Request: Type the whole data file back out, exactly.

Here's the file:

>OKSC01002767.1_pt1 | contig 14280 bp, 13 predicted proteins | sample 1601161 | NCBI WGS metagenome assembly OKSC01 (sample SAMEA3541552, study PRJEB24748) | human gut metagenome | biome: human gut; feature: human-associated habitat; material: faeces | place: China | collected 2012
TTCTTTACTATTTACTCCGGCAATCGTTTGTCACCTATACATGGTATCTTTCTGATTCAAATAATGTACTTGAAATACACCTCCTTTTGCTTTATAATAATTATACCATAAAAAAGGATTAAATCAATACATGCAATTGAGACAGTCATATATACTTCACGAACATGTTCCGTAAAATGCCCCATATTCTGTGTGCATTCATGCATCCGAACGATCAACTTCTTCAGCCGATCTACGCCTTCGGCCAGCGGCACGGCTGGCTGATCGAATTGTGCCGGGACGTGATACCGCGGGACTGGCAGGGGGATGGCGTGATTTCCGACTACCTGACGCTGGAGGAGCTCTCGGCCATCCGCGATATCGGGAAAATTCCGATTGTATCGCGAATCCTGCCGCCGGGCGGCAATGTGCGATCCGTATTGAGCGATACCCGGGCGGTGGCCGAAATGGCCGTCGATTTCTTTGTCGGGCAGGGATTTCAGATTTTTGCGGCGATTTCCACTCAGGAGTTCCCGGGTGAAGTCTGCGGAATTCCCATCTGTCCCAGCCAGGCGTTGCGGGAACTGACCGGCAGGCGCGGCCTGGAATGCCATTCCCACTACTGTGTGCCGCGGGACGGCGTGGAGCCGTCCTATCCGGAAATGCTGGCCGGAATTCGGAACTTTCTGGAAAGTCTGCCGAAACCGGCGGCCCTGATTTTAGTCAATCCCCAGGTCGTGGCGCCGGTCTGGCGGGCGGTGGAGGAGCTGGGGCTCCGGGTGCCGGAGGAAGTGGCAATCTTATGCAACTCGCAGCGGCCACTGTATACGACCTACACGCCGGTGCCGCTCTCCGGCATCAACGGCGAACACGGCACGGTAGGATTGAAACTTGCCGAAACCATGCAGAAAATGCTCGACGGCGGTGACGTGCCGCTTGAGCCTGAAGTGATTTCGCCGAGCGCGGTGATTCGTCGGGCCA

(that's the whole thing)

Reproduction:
>OKSC01002767.1_pt1 | contig 14280 bp, 13 predicted proteins | sample 1601161 | NCBI WGS metagenome assembly OKSC01 (sample SAMEA3541552, study PRJEB24748) | human gut metagenome | biome: human gut; feature: human-associated habitat; material: faeces | place: China | collected 2012
TTCTTTACTATTTACTCCGGCAATCGTTTGTCACCTATACATGGTATCTTTCTGATTCAAATAATGTACTTGAAATACACCTCCTTTTGCTTTATAATAATTATACCATAAAAAAGGATTAAATCAATACATGCAATTGAGACAGTCATATATACTTCACGAACATGTTCCGTAAAATGCCCCATATTCTGTGTGCATTCATGCATCCGAACGATCAACTTCTTCAGCCGATCTACGCCTTCGGCCAGCGGCACGGCTGGCTGATCGAATTGTGCCGGGACGTGATACCGCGGGACTGGCAGGGGGATGGCGTGATTTCCGACTACCTGACGCTGGAGGAGCTCTCGGCCATCCGCGATATCGGGAAAATTCCGATTGTATCGCGAATCCTGCCGCCGGGCGGCAATGTGCGATCCGTATTGAGCGATACCCGGGCGGTGGCCGAAATGGCCGTCGATTTCTTTGTCGGGCAGGGATTTCAGATTTTTGCGGCGATTTCCACTCAGGAGTTCCCGGGTGAAGTCTGCGGAATTCCCATCTGTCCCAGCCAGGCGTTGCGGGAACTGACCGGCAGGCGCGGCCTGGAATGCCATTCCCACTACTGTGTGCCGCGGGACGGCGTGGAGCCGTCCTATCCGGAAATGCTGGCCGGAATTCGGAACTTTCTGGAAAGTCTGCCGAAACCGGCGGCCCTGATTTTAGTCAATCCCCAGGTCGTGGCGCCGGTCTGGCGGGCGGTGGAGGAGCTGGGGCTCCGGGTGCCGGAGGAAGTGGCAATCTTATGCAACTCGCAGCGGCCACTGTATACGACCTACACGCCGGTGCCGCTCTCCGGCATCAACGGCGAACACGGCACGGTAGGATTGAAACTTGCCGAAACCATGCAGAAAATGCTCGACGGCGGTGACGTGCCGCTTGAGCCTGAAGTGATTTCGCCGAGCGCGGTGATTCGTCGGGCCA